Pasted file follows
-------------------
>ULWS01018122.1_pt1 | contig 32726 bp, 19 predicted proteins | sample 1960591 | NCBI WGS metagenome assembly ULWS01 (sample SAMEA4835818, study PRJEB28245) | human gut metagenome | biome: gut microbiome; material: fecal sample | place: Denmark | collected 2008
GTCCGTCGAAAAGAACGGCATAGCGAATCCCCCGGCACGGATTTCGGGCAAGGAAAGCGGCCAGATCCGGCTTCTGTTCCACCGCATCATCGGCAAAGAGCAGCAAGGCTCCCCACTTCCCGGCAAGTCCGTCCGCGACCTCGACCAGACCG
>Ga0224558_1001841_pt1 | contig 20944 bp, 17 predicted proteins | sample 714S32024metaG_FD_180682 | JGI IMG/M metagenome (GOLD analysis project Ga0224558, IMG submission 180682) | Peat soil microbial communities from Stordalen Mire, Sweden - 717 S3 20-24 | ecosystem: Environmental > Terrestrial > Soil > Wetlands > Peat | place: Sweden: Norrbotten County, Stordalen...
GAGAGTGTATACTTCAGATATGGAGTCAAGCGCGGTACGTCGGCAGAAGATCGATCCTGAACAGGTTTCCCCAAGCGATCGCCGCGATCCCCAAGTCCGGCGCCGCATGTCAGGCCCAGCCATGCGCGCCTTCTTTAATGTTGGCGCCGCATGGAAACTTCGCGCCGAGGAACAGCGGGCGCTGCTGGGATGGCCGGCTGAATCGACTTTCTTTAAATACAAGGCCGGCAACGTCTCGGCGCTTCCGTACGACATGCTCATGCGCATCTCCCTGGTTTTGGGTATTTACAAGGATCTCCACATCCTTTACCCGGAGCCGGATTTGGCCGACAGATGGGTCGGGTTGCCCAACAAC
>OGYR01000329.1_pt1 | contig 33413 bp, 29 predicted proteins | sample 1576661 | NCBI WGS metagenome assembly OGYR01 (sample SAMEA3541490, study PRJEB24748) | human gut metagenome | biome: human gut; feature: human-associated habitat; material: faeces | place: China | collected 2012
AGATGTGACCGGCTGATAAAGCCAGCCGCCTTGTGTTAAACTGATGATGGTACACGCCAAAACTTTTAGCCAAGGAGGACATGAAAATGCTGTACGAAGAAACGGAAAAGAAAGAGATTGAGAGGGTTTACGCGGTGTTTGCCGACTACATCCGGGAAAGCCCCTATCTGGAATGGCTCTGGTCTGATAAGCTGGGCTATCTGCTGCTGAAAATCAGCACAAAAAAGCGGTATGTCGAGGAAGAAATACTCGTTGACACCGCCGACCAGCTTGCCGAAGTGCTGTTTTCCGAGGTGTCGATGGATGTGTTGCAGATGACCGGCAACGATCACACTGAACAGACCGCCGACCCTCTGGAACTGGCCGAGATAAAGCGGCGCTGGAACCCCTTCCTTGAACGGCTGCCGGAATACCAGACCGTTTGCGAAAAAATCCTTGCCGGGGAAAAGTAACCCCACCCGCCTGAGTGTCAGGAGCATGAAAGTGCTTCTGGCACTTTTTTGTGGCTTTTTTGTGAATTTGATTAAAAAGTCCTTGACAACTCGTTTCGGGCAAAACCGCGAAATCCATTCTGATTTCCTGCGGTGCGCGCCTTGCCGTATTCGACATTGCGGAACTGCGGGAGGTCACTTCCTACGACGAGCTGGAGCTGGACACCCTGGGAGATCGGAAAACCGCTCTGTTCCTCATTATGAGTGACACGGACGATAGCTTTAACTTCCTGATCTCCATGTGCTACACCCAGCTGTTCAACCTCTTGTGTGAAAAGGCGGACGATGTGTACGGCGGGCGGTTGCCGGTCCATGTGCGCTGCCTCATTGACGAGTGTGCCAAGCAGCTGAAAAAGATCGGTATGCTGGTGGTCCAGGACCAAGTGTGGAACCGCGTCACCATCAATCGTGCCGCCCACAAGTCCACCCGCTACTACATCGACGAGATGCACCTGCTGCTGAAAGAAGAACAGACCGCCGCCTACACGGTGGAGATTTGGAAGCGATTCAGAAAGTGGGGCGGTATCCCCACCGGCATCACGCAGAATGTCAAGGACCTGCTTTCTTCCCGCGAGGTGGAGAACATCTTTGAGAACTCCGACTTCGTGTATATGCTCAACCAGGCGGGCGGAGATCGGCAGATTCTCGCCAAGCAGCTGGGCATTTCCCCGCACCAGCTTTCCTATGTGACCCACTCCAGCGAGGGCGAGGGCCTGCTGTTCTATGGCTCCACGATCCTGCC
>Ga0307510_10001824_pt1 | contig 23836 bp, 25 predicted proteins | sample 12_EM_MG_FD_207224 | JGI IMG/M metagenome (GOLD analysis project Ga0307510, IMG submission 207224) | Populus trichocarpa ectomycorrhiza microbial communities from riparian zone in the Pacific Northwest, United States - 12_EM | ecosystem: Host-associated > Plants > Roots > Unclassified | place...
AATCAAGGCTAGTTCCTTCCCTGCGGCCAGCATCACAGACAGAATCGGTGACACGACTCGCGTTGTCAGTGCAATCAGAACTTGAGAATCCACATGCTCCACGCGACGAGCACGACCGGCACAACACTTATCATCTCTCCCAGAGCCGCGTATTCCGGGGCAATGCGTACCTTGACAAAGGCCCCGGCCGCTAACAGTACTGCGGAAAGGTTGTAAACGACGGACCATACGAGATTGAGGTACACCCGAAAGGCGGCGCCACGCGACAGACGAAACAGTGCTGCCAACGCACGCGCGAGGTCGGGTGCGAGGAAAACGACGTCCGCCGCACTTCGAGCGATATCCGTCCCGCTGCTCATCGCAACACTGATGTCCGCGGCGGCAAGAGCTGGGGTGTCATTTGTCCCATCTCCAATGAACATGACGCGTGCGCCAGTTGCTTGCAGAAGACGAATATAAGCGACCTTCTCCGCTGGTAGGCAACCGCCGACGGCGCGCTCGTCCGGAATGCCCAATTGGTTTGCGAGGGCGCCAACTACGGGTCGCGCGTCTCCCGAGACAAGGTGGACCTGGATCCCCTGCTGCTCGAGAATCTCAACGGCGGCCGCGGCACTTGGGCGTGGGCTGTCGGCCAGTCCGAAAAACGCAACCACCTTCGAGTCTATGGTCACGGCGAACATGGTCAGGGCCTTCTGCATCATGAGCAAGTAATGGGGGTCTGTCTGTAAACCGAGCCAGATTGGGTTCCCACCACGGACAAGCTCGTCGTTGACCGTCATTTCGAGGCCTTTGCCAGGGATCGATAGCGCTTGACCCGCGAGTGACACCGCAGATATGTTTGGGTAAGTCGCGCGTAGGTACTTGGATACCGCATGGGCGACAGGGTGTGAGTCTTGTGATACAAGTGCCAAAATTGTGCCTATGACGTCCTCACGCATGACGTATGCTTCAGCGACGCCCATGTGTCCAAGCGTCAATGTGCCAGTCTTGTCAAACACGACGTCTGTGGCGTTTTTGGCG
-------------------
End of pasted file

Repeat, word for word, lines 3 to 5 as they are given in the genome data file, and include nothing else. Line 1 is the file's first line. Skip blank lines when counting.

>Ga0224558_1001841_pt1 | contig 20944 bp, 17 predicted proteins | sample 714S32024metaG_FD_180682 | JGI IMG/M metagenome (GOLD analysis project Ga0224558, IMG submission 180682) | Peat soil microbial communities from Stordalen Mire, Sweden - 717 S3 20-24 | ecosystem: Environmental > Terrestrial > Soil > Wetlands > Peat | place: Sweden: Norrbotten County, Stordalen...
GAGAGTGTATACTTCAGATATGGAGTCAAGCGCGGTACGTCGGCAGAAGATCGATCCTGAACAGGTTTCCCCAAGCGATCGCCGCGATCCCCAAGTCCGGCGCCGCATGTCAGGCCCAGCCATGCGCGCCTTCTTTAATGTTGGCGCCGCATGGAAACTTCGCGCCGAGGAACAGCGGGCGCTGCTGGGATGGCCGGCTGAATCGACTTTCTTTAAATACAAGGCCGGCAACGTCTCGGCGCTTCCGTACGACATGCTCATGCGCATCTCCCTGGTTTTGGGTATTTACAAGGATCTCCACATCCTTTACCCGGAGCCGGATTTGGCCGACAGATGGGTCGGGTTGCCCAACAAC
>OGYR01000329.1_pt1 | contig 33413 bp, 29 predicted proteins | sample 1576661 | NCBI WGS metagenome assembly OGYR01 (sample SAMEA3541490, study PRJEB24748) | human gut metagenome | biome: human gut; feature: human-associated habitat; material: faeces | place: China | collected 2012